Ignition interlocks don’t always make the roads safer. In fact, sometimes they kill.
On Jan. 22 Joseph A. DeGrasse, 29, was driving his car towards East Wenatchee on Highway 28. He DUI convictions in his past so he was required by law to drive a car only if it had a functioning ignition interlock device. Near Kirby Billingsley Hydro Park, DeGrasse’s ignition interlock device signaled that he needed to “blow.” If he didn’t, depending on the type of device he had, his horn and lights would start flashing and he might be reported to court on a probation violation. When DeGrasse reached down to grab the device he veered onto the shoulder. On the shoulder was a broken down, empty bus. DeGrasse collided with it and his passenger was killed instantly.
As a DUI defense lawyer I do see the benefits of ignition interlock devices and restricted licenses that allow drivers, who would otherwise be suspended, to legally drive so long as they have the device. Before such laws were in effect many people would lose their jobs or drop out of school because they didn’t have a license and couldn’t drive. Other people would break the law and just drive anyway. Some of those people might have driven drunk. And since they were already breaking the law, they often wouldn’t buy insurance. Finding a way to let people continue to drive but protect the public was certainly a good idea.
Undoubtedly ignition interlocks have prevented some people who are drunk from driving their car. And that’s a good thing. My complaint is not with the entire law. My complaint is with the law that requires “rolling retests.” By Washington law ignition interlocks not only require a driver to blow to start the car, but also to periodically blow again while the car is running. Presumably this is to prevent someone else blowing in the device to help a drunk get his car started or to prevent the driver from drinking in the car once the car has started. But the result is that drivers like DeGrasse end up fumbling around trying to blow at 60 mph and kill people. We have laws in place that prohibit drivers from talking on a cell phone or texting while driving. These laws were passed after studies suggested that talking on a cell phone and driving was comparable to driving drunk. It makes perfect sense. Dividing a driver’s attention, whether it be to eat a cheeseburger, put on make-up or talk on a cell phone, is bound to increase accidents. Yet despite knowing that to be true, we currently force some of our state’s worst drivers (those who previously made a bad decision to drink and drive) to periodically attempt the complex task of blowing in a hand-held device while they drive.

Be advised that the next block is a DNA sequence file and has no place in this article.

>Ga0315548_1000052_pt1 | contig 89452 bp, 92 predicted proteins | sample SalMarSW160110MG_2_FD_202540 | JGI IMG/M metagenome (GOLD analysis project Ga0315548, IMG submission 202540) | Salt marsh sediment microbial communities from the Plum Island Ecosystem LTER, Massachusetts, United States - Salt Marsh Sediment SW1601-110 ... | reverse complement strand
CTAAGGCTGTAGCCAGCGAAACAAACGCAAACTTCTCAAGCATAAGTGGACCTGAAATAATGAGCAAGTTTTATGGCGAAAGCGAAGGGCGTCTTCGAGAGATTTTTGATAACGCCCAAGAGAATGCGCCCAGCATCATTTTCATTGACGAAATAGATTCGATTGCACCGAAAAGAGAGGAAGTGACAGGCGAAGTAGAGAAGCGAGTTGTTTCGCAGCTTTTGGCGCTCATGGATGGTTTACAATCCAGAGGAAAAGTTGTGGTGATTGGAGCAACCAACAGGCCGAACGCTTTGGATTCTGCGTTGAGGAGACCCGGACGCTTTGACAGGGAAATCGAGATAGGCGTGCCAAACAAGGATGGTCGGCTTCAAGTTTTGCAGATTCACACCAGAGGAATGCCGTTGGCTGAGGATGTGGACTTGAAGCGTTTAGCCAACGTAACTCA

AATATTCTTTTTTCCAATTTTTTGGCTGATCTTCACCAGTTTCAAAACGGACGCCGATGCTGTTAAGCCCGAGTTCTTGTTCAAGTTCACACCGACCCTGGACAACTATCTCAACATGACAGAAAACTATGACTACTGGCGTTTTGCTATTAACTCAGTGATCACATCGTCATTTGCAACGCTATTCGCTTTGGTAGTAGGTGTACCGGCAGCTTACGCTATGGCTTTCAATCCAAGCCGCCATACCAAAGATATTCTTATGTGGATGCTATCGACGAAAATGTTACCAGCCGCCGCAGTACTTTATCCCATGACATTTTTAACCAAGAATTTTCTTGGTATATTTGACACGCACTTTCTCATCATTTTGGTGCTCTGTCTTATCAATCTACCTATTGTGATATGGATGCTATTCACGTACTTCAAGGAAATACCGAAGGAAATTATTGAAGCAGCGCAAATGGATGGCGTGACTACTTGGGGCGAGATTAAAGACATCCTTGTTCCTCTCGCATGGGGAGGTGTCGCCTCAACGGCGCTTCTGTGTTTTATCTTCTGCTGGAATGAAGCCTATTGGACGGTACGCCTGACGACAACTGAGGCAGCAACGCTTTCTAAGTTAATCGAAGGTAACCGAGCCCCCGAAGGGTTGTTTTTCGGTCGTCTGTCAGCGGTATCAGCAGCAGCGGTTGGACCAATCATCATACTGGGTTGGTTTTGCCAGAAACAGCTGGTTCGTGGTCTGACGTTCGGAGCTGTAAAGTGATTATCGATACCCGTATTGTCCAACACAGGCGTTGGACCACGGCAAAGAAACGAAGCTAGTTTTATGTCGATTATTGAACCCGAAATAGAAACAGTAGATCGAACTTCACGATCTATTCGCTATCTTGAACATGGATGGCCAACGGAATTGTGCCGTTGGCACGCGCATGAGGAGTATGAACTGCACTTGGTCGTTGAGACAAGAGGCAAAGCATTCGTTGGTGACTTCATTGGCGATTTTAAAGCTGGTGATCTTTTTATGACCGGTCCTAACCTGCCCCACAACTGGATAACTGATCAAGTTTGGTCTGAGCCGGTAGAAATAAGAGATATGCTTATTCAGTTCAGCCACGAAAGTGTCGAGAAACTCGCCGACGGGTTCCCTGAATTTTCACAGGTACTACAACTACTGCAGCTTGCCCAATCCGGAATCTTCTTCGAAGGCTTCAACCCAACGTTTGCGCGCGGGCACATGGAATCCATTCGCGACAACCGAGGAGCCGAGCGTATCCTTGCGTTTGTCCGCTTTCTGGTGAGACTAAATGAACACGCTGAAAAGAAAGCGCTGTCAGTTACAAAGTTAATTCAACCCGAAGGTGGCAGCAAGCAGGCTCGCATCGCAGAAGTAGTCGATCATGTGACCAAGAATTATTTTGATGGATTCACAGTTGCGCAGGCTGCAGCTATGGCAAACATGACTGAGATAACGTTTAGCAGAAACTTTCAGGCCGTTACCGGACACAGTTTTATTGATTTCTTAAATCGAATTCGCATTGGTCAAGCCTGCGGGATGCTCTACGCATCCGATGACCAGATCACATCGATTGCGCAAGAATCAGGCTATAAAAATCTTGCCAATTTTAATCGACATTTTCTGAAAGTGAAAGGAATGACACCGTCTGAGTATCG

The fix is pretty easy. By removing the rolling retest the problem is solved. Sure, there will occasionally be a person who cheats the system, but doing so is a separate crime, and then they’d be driving while drunk again, which of course is a crime too. A lesser solution is to decrease the frequency of the retests, increase the amount of time after the signal the person has to blow, and require the car be in park. Had any one of these changes been in place DeGrasse’s passenger would almost certainly be alive today.
The Legislature directed the State Patrol to develop all the standards for the ignition interlock device program. The State Patrol decided to require a retest after 10 minutes and again every 10 to 45 minutes, and to allow such tests while the vehicle is in motion. The State Patrol should reevaluate these standards. If the goal of ignition interlocks is to save lives then changes to the law have to be made.
John Brangwin is an attorney and partner in the Wenatchee law firm of Woods & Brangwin. DeGrasse pleaded guilty to vehicular homicide and will be sentenced on June 20. He faces 26 to 34 months in prison.